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How Repurposing Old Building Materials Can Benefit The Environment

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When it comes to being more environmentally conscious, the first route you should take is to repurpose or recycle old materials by turning them into something new and unique.


With so many old and historic structures still (barely) standing across Atlanta and parts of Northern Georgia -- most of which are vacant and collapsing at their foundations -- there’s now an influx in building materials that have the potential to become new and useful items (such as furniture and other handmade goods) for the future. This is recycling at its finest.

Introduction to Repurposing

Repurposing, like recycling, simply means transforming any useless material and/or item into something new and useful. This is why old vacated buildings are a repurposer’s best friend, as they provide a plethora of old materials for future use.


Not only can these materials be transformed into eye-catching items like unique sofas, armchairs and purses, but, in doing so, you’re reusing materials that possess historic significance.

How Repurposing Building Materials Can Benefit The Environment

Beyond their antique appeal, repurposed items also serve the environment. These materials typically come from structures that are already on their way to becoming waste for the local garbage dump (once they’ve fully collapsed) or litter for their surrounding environment.


In other words, without repurposing, these materials would be wasted -- contributing to the furtherment of environmental issues that continue to plague the planet (such as deforestation and global warming).

Buying Items Made From Repurposed Materials

When purchasing items that have been made primarily through repurposing, you’re supporting the repurpose/recycle cause. Where can you find repurposed items for sale?


Apple Valley Farm has become a Jefferson, Georgia staple in recent years, and, through their woodworking and deconstructing efforts, have been responsible for giving thousands of historic building materials new life.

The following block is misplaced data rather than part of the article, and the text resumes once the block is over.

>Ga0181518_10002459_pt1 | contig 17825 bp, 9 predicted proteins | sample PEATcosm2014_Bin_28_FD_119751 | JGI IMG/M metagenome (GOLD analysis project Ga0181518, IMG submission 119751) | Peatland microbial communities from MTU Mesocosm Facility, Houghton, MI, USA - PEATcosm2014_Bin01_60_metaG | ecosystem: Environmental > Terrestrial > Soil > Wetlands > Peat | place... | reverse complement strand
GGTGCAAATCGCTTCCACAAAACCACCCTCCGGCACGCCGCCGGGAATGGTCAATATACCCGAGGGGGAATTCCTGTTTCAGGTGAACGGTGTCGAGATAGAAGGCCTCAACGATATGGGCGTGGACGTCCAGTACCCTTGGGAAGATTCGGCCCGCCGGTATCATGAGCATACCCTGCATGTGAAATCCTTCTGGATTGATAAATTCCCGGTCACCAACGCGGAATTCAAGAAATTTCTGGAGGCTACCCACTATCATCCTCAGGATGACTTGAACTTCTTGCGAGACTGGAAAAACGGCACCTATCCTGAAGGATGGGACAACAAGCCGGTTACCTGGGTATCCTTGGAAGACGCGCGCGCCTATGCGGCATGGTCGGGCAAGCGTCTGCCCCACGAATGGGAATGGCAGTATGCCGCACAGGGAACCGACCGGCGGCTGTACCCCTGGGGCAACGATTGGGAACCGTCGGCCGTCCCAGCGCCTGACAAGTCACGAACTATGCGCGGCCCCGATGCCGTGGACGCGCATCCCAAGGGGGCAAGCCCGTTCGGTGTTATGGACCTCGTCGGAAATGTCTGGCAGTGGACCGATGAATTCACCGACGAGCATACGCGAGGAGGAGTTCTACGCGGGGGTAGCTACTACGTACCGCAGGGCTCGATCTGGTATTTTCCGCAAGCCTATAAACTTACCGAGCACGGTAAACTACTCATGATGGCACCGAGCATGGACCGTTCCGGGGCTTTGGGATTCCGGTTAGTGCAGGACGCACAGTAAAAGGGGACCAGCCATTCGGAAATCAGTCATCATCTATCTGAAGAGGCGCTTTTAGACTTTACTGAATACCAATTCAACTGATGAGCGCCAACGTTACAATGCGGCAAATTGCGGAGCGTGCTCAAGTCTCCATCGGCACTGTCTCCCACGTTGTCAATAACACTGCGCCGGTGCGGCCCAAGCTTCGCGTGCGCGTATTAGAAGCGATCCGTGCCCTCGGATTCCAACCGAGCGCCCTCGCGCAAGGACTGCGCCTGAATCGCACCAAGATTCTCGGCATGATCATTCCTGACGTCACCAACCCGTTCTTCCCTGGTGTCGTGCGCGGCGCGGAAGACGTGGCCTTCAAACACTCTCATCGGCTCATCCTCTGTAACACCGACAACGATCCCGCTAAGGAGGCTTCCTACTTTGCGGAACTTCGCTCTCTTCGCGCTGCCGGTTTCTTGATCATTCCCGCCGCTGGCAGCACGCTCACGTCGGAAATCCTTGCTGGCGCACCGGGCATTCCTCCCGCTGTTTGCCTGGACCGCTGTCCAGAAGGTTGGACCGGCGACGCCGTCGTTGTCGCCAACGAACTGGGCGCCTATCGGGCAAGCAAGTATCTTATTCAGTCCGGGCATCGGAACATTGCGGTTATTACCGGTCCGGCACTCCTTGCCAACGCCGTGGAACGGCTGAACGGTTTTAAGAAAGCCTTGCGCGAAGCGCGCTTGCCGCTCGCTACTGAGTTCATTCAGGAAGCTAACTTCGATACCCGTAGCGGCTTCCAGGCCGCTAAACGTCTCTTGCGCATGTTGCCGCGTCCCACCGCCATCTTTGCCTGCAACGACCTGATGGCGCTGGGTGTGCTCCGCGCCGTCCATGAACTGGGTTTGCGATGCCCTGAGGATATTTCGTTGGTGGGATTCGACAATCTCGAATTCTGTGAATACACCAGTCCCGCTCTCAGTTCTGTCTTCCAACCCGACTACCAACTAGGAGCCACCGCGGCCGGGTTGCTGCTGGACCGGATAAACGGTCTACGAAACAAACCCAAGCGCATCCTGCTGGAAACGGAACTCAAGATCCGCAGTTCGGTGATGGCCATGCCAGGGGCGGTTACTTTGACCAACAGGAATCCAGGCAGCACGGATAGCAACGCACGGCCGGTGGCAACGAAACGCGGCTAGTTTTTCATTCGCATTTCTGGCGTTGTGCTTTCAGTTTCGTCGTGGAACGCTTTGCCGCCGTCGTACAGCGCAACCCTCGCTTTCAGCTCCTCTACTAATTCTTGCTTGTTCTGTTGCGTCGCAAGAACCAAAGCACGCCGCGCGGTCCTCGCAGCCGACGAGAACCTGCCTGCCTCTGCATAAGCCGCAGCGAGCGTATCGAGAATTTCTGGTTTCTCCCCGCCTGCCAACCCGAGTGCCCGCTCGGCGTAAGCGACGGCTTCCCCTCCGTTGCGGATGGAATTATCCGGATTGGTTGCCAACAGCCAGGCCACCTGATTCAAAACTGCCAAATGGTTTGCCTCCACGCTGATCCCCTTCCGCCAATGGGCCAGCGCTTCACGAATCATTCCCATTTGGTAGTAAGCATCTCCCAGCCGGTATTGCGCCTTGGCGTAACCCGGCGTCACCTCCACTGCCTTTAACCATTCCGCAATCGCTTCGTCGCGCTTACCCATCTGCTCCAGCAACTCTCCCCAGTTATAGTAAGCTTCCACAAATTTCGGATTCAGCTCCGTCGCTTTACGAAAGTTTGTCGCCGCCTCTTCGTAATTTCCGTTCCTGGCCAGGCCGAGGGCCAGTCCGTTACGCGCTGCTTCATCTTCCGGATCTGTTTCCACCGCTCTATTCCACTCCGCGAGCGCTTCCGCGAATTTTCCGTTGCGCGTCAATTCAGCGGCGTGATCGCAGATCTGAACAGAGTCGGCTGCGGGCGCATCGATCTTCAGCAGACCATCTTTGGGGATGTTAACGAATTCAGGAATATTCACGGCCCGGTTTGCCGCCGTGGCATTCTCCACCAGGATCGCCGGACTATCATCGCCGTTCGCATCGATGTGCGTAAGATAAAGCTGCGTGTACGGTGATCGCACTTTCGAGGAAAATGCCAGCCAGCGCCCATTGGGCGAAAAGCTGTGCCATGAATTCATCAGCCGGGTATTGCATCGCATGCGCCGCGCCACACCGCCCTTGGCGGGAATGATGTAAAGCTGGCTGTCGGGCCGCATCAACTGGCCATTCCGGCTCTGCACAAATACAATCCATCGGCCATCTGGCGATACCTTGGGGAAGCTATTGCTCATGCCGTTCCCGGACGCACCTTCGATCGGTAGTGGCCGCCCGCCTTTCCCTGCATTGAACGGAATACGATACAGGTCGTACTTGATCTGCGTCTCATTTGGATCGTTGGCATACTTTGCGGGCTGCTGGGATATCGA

Each historic piece Apple Valley Farm saves becomes a part of a unique item, including handmade woodworking products and gorgeous reclaimed furniture -- all of which is for sale on their sprawling acre mini-farm (owned by Georgia natives, the Fitzpatrick Family).

Apple Valley Farm’s Methods For Repurposing

Apple Valley Farm scopes out numerous historic buildings across Northern Georgia to supply their repurpose initiative.


This is when Apple Valley Farm sets forth deconstruction, which entails scouring each property piece by piece and saving building materials they find that can become unique and useful handmade items and furniture in the future. These items could be anything from purses and hand painted signs to rustic sliding barn doors and tin roofs. The possibilities are endless.


Although Apple Valley Farm isn’t keen on deconstructing entire structures -- mainly focusing on smaller, more specific building materials -- if you own a historic building, you can contact them for deconstruction service. This is a great way to make good use of a structure that is either rotting away and/or of no use to you or your family.


What makes Apple Valley Farm so great (beyond their goodwill) is their prices, which are extremely fair and competitive for repurposed handmade items. Be sure to check them out the next time you're in Jefferson, Georgia, and tell them Dale sent you!


Dale trusts Apple Valley Farm! Visit Apple Valley Farm, LLC on TrustDALE.com to learn more.